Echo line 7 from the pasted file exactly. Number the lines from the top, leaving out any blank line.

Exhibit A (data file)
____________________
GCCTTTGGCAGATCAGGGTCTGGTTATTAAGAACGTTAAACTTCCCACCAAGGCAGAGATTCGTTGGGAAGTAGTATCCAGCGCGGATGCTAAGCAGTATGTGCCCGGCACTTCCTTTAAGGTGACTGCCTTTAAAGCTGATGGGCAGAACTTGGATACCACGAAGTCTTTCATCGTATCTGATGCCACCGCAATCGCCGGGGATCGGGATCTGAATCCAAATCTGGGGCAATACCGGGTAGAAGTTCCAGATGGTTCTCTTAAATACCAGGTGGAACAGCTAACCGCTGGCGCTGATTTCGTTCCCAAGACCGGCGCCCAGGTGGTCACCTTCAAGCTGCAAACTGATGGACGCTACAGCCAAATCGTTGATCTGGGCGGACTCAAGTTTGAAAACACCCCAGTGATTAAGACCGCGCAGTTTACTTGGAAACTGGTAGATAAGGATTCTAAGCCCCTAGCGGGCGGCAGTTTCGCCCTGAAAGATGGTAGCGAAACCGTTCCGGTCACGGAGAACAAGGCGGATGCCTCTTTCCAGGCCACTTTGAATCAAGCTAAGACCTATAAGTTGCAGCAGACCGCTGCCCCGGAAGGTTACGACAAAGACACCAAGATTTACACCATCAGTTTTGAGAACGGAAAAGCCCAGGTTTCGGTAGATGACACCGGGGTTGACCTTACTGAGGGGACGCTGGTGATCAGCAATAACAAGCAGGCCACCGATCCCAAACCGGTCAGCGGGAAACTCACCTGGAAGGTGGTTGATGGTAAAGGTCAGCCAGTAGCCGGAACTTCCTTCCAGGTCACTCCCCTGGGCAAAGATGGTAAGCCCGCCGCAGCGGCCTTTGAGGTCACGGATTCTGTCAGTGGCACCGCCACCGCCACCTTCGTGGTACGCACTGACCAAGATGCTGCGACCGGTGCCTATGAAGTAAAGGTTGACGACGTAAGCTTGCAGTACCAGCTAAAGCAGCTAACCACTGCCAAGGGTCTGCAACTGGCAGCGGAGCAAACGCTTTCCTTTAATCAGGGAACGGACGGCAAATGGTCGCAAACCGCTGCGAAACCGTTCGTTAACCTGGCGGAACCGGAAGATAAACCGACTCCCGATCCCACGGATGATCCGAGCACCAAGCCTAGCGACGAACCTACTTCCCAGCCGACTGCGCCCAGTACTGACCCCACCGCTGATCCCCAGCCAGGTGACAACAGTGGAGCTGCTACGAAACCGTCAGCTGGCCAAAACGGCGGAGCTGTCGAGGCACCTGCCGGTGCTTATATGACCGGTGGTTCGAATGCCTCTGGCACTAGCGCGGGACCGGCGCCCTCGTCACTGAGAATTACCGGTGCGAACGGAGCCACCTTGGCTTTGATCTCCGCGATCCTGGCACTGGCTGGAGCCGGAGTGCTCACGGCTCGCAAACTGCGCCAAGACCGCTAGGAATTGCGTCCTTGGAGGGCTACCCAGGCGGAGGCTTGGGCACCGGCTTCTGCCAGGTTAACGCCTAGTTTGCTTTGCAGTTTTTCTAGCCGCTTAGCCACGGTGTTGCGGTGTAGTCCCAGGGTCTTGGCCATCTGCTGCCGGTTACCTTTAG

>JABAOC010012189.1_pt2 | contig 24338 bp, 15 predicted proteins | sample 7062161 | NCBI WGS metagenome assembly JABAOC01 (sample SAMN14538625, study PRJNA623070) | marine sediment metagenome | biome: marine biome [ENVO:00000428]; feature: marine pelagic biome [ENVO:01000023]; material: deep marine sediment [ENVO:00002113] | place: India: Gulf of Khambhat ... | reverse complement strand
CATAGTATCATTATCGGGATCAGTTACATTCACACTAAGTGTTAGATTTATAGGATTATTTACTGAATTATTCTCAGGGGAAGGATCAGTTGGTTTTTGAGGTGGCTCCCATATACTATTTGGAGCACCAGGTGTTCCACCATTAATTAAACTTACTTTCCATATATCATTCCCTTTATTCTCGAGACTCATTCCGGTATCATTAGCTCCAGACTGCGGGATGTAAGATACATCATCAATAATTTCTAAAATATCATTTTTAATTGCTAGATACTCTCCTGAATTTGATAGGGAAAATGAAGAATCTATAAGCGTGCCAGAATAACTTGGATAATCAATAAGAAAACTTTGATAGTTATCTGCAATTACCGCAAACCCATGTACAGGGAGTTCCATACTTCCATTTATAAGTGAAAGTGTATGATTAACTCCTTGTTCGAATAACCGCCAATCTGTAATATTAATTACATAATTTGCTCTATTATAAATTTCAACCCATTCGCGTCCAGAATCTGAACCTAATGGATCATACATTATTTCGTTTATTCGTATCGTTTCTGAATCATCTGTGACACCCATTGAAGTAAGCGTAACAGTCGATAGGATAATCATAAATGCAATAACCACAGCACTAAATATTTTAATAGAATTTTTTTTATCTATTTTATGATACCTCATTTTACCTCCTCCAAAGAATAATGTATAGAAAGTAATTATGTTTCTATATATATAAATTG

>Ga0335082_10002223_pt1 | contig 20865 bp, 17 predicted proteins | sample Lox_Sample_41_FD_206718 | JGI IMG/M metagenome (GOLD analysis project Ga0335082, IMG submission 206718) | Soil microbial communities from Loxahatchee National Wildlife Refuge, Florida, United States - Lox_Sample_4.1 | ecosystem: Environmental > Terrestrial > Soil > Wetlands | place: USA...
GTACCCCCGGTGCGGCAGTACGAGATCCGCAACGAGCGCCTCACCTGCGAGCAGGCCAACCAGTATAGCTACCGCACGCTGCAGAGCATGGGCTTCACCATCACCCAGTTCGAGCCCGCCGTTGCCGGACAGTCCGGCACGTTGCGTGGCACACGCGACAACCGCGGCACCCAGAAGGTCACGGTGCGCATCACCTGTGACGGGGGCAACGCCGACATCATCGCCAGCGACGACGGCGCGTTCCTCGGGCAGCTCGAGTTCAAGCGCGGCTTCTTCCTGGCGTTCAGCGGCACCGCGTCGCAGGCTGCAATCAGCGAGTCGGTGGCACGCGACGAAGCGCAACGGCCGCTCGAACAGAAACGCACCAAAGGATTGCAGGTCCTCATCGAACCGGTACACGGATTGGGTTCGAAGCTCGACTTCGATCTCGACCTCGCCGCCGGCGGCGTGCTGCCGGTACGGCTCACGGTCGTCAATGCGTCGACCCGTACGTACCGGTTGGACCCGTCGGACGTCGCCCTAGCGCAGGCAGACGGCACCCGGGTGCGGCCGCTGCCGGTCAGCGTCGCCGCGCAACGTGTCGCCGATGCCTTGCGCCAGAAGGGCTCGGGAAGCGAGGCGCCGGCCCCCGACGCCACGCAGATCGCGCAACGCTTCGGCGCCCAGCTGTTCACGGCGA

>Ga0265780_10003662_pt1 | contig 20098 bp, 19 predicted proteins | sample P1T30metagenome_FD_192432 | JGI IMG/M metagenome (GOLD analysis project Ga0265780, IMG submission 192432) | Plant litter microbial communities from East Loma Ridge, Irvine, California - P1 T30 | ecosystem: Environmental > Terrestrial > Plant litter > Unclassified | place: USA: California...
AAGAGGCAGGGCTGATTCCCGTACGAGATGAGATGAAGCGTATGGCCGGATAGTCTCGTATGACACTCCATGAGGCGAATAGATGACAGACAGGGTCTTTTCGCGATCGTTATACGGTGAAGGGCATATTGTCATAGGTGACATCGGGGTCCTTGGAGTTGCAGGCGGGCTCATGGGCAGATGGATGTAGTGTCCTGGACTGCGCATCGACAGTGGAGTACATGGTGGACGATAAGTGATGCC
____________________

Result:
AAGAGGCAGGGCTGATTCCCGTACGAGATGAGATGAAGCGTATGGCCGGATAGTCTCGTATGACACTCCATGAGGCGAATAGATGACAGACAGGGTCTTTTCGCGATCGTTATACGGTGAAGGGCATATTGTCATAGGTGACATCGGGGTCCTTGGAGTTGCAGGCGGGCTCATGGGCAGATGGATGTAGTGTCCTGGACTGCGCATCGACAGTGGAGTACATGGTGGACGATAAGTGATGCC